The growing specter in ASEAN



In a few days the 35th ASEAN Summit will again gather the top representatives of member nations to discuss economic, socio-cultural, and most certainly political-security issues of the region.

The summit convenes in the heels of escalating incidents between Hanoi and Beijing. According to Marine Traffic, the Chinese oil survey vessel Haiyang Dizhi 8 involved in a serious three-month standoff in Vietnam controlled waters finally left under the escort of Chinese ships.

China continues to assert its “nine-dash-line” claim of the entire energy and marine rich waters of the South China Sea. This claim was effectively nullified more than three years ago with the July 2016 decision of the Permanent Court of Arbitration (PCA case number 2013–19). The tribunal ruled that China’s claim has “no historical rights.”

This historic Philippine victory invalidated China’s imaginary “nine dash” claim and clarified our entitlements including our Exclusive Economic Zone (EEZ). That decision is now part of International Law. It’s a stunning legal blow that Beijing continues to disrespect with even more illegal acts of incursions and land reclamation.

Increased presence of Chinese ships has been reported in Thi Tu island in the Spratly in April 2019 and then the following month, Chinese coastguard patrolled the Luconia Shoals violating the EEX of Malaysia.

Malaysian Foreign Minister Saifuddin Abdullah in a statement delivered in parliament said that Malaysia wants to “control the presence” of warships in the sea and must strengthen its navy to better defend the country’s waters.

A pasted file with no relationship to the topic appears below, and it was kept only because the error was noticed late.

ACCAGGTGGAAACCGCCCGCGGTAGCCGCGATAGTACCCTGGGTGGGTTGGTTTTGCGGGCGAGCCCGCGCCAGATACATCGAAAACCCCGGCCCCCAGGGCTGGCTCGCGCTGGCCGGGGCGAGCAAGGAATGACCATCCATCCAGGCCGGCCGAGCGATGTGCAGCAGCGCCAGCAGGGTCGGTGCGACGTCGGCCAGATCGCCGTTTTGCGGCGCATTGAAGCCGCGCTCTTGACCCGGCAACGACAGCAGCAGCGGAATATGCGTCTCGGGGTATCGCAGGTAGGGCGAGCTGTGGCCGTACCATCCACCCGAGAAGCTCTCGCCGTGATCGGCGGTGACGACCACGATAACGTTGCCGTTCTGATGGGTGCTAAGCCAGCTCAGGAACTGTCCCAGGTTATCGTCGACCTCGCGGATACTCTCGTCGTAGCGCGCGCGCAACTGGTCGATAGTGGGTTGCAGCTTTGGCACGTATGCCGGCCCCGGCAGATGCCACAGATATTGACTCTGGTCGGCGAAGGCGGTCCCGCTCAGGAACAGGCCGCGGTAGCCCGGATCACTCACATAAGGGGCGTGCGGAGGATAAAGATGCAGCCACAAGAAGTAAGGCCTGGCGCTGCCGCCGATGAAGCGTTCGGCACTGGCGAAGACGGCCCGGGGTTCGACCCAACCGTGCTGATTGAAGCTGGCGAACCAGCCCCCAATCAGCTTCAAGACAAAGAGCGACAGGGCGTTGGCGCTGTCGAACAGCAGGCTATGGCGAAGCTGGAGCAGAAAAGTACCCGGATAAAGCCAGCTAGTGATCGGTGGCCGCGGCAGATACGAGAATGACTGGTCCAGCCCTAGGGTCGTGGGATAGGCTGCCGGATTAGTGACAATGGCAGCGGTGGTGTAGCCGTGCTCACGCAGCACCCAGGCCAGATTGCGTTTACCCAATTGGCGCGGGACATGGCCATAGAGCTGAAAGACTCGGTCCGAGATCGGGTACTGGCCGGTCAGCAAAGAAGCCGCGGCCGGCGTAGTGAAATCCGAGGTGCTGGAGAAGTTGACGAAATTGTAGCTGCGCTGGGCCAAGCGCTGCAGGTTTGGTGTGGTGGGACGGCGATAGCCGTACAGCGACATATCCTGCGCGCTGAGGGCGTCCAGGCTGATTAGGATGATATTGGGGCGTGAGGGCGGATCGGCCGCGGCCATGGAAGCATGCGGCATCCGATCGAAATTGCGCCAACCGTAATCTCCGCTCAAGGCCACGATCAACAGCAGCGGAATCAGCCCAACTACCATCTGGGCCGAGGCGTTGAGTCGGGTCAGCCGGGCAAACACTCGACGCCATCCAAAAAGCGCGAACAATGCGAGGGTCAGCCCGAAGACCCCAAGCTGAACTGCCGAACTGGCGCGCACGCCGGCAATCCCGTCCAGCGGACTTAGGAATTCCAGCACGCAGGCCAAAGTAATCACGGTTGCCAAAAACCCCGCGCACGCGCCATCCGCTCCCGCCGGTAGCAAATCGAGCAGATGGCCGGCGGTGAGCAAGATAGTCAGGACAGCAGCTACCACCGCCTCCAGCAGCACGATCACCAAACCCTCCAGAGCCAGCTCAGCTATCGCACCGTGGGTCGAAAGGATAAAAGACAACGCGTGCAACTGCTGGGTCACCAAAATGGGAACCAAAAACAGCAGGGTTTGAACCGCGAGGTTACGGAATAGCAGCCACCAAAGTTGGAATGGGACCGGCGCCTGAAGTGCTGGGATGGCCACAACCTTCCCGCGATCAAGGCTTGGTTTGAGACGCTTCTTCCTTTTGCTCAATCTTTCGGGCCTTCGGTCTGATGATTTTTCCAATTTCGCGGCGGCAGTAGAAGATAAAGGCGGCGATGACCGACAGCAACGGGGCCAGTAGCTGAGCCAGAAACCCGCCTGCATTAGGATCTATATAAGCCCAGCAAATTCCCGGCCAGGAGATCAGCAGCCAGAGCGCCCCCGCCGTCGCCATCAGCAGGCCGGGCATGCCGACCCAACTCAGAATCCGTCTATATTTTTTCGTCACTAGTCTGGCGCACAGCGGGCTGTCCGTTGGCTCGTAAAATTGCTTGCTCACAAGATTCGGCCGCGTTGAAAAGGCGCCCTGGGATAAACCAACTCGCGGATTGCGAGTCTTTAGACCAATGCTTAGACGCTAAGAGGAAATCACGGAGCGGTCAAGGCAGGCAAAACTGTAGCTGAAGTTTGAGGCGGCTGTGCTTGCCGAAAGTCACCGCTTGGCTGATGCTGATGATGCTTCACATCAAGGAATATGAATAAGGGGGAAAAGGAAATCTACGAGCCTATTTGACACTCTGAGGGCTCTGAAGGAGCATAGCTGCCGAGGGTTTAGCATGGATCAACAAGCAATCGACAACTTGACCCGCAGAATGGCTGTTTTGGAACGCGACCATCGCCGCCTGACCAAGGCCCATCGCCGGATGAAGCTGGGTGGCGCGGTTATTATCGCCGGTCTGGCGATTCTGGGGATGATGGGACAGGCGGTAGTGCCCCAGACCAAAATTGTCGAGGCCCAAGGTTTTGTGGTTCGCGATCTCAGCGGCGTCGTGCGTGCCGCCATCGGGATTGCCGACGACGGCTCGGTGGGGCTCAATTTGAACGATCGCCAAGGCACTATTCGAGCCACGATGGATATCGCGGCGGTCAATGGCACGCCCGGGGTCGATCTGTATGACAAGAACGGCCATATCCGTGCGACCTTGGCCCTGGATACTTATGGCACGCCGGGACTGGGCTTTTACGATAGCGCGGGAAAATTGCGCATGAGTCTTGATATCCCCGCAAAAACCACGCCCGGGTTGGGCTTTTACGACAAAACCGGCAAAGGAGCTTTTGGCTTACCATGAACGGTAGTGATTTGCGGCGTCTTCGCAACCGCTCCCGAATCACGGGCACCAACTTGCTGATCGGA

He said: “We need to improve our asset capabilities to control the waters, especially in the context of facing superpowers in the South China Sea,”

To assert freedom of navigation rights, the United States has been sending its Navy ships in more frequent sorties close to Chinese controlled islands in the South China Sea, the latest of which happened last month.

Here in the Philippines, the near fatal “hit and run” ramming of a wooden Filipino fishing vessel of a steel-hulled Chinese trawler are still fresh memories that has given a human face to the bullying of our poor fishermen.

This is the geo-political theater that the ASEAN is facing when the member representatives start meetings in Bangkok. Reviewing the fundamental principles that the member states adopted in the Treaty of Amity and Cooperation in Southeast Asia of 1976, ASEAN states then committed to:

1. Mutual respect for the independence, sovereignty, equality, territorial integrity, and national identity of all nations;
2. The right of every State to lead its national existence free from external interference, subversion or coercion;
3. Non-interference in the internal affairs of one another;
4. Settlement of differences or disputes by peaceful manner;
5. Renunciation of the threat or use of force; and
6. Effective cooperation among themselves.

It is to the great interest of 654 million inhabitants of ASEAN that all its nations must faithfully adhere to these principles. Threats of the use of force including threats of war is by no means a viable option for China or for any other country as this will be catastrophic to global trade and fuel supply.

Prof. Dindo Manhit, President of Stratbase ADR Institute said, “Amid all its geo-economics and geo-political challenges, ASEAN remains the best platform to settle differences and unite on key issues. Recent developments in South China Sea cannot be ignored by the ASEAN members.”

“This year’s Summit and Related Summit is the best time to advocate for a rules-based order in the region and resolve potential conflicts to ensure completion of an effective, practical, and legally-binding Code of Conduct for the South China Sea”, Manhit said.

On the part of the Philippine government, the 2016 Arbitral Award is the strongest leverage that our representatives must use to inspire ASEAN states to uphold international law for sustainable peace and prosperity in the region.

Stakes are high and the consequences will hit all of us should the ASEAN fail to reverse this growing specter of conflict.